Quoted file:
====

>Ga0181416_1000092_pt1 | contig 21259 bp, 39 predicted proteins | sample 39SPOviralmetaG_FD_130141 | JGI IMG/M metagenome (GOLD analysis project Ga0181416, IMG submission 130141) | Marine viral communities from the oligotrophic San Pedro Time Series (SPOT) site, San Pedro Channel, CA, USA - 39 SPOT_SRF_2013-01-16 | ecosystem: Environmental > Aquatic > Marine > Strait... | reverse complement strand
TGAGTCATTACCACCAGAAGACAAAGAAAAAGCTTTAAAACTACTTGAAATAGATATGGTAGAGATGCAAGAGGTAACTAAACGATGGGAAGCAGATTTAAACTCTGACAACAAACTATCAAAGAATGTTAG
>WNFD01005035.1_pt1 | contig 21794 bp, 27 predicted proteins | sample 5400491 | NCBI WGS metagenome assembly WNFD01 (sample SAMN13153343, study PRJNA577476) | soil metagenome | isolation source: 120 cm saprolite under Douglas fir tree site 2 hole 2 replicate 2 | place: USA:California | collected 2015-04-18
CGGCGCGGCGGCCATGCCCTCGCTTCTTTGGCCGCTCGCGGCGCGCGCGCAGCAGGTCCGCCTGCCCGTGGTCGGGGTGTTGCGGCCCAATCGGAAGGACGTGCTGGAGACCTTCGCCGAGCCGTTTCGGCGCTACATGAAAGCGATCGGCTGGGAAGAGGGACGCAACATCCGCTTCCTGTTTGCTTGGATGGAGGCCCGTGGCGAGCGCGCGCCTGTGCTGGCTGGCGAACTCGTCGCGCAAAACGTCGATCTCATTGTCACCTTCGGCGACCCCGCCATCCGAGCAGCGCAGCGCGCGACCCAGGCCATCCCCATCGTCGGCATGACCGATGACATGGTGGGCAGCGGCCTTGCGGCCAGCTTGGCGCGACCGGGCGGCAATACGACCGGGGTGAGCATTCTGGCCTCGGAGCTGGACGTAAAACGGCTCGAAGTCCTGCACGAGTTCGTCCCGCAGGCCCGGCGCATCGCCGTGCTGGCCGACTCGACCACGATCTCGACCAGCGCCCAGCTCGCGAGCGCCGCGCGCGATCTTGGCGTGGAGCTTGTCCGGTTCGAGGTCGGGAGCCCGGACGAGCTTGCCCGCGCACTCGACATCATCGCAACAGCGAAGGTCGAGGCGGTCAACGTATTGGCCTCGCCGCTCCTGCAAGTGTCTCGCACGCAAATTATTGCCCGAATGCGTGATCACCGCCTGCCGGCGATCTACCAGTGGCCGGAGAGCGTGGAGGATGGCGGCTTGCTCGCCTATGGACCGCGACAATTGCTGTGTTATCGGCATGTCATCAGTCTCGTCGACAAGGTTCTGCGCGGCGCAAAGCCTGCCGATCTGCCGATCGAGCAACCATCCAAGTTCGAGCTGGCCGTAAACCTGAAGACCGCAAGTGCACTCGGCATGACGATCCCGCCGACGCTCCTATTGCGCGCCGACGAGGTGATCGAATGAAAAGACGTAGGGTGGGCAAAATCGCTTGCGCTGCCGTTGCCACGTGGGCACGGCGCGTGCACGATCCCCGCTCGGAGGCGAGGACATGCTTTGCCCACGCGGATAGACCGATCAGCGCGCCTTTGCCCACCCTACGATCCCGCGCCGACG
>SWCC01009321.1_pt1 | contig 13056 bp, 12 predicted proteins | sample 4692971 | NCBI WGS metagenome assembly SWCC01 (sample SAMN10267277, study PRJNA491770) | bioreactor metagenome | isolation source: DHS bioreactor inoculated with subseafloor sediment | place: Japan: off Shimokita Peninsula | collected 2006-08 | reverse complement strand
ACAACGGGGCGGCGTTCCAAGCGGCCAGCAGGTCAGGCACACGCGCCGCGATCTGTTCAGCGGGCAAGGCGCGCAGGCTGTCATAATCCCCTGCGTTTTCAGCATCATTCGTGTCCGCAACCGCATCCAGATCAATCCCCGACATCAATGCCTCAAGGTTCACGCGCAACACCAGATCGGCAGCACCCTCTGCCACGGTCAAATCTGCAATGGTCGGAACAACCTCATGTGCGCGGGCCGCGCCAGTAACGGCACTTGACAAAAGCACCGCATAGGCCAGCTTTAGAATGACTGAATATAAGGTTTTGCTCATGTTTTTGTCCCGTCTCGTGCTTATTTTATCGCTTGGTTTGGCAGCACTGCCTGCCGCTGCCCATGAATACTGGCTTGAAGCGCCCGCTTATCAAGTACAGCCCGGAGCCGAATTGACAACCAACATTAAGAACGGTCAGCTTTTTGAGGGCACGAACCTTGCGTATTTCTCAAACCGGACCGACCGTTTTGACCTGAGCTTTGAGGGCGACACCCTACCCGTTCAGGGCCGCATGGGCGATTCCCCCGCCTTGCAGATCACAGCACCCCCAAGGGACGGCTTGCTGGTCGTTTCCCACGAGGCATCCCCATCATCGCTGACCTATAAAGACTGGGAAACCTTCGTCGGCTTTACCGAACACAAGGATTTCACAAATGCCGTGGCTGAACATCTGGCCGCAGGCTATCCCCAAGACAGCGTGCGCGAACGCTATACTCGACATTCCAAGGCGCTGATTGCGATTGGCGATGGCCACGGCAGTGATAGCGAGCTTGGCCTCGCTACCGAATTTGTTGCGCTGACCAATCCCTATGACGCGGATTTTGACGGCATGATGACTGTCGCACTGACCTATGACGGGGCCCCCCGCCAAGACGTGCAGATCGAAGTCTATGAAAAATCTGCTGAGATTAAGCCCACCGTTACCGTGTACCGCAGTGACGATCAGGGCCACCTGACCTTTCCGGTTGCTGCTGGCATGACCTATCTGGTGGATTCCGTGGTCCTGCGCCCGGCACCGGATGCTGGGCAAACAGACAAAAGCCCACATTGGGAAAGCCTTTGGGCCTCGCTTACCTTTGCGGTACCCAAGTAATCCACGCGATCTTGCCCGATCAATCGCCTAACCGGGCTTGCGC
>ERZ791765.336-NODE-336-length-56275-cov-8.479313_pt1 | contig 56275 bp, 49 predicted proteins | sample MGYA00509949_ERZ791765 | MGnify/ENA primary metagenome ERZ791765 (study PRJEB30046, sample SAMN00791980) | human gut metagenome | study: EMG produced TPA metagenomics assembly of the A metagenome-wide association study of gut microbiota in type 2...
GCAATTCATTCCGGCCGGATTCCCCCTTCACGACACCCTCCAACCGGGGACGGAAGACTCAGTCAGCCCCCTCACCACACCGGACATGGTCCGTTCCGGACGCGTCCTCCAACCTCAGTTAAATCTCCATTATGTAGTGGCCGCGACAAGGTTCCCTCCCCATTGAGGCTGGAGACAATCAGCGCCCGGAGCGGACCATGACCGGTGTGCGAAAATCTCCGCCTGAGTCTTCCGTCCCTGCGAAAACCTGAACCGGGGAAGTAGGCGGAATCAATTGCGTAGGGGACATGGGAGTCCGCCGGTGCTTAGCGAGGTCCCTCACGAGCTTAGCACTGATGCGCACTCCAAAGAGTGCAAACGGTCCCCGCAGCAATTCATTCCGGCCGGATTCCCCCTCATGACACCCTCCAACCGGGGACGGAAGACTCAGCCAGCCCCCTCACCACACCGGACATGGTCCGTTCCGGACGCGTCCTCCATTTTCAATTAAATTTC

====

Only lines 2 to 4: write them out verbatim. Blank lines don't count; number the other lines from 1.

TGAGTCATTACCACCAGAAGACAAAGAAAAAGCTTTAAAACTACTTGAAATAGATATGGTAGAGATGCAAGAGGTAACTAAACGATGGGAAGCAGATTTAAACTCTGACAACAAACTATCAAAGAATGTTAG
>WNFD01005035.1_pt1 | contig 21794 bp, 27 predicted proteins | sample 5400491 | NCBI WGS metagenome assembly WNFD01 (sample SAMN13153343, study PRJNA577476) | soil metagenome | isolation source: 120 cm saprolite under Douglas fir tree site 2 hole 2 replicate 2 | place: USA:California | collected 2015-04-18
CGGCGCGGCGGCCATGCCCTCGCTTCTTTGGCCGCTCGCGGCGCGCGCGCAGCAGGTCCGCCTGCCCGTGGTCGGGGTGTTGCGGCCCAATCGGAAGGACGTGCTGGAGACCTTCGCCGAGCCGTTTCGGCGCTACATGAAAGCGATCGGCTGGGAAGAGGGACGCAACATCCGCTTCCTGTTTGCTTGGATGGAGGCCCGTGGCGAGCGCGCGCCTGTGCTGGCTGGCGAACTCGTCGCGCAAAACGTCGATCTCATTGTCACCTTCGGCGACCCCGCCATCCGAGCAGCGCAGCGCGCGACCCAGGCCATCCCCATCGTCGGCATGACCGATGACATGGTGGGCAGCGGCCTTGCGGCCAGCTTGGCGCGACCGGGCGGCAATACGACCGGGGTGAGCATTCTGGCCTCGGAGCTGGACGTAAAACGGCTCGAAGTCCTGCACGAGTTCGTCCCGCAGGCCCGGCGCATCGCCGTGCTGGCCGACTCGACCACGATCTCGACCAGCGCCCAGCTCGCGAGCGCCGCGCGCGATCTTGGCGTGGAGCTTGTCCGGTTCGAGGTCGGGAGCCCGGACGAGCTTGCCCGCGCACTCGACATCATCGCAACAGCGAAGGTCGAGGCGGTCAACGTATTGGCCTCGCCGCTCCTGCAAGTGTCTCGCACGCAAATTATTGCCCGAATGCGTGATCACCGCCTGCCGGCGATCTACCAGTGGCCGGAGAGCGTGGAGGATGGCGGCTTGCTCGCCTATGGACCGCGACAATTGCTGTGTTATCGGCATGTCATCAGTCTCGTCGACAAGGTTCTGCGCGGCGCAAAGCCTGCCGATCTGCCGATCGAGCAACCATCCAAGTTCGAGCTGGCCGTAAACCTGAAGACCGCAAGTGCACTCGGCATGACGATCCCGCCGACGCTCCTATTGCGCGCCGACGAGGTGATCGAATGAAAAGACGTAGGGTGGGCAAAATCGCTTGCGCTGCCGTTGCCACGTGGGCACGGCGCGTGCACGATCCCCGCTCGGAGGCGAGGACATGCTTTGCCCACGCGGATAGACCGATCAGCGCGCCTTTGCCCACCCTACGATCCCGCGCCGACG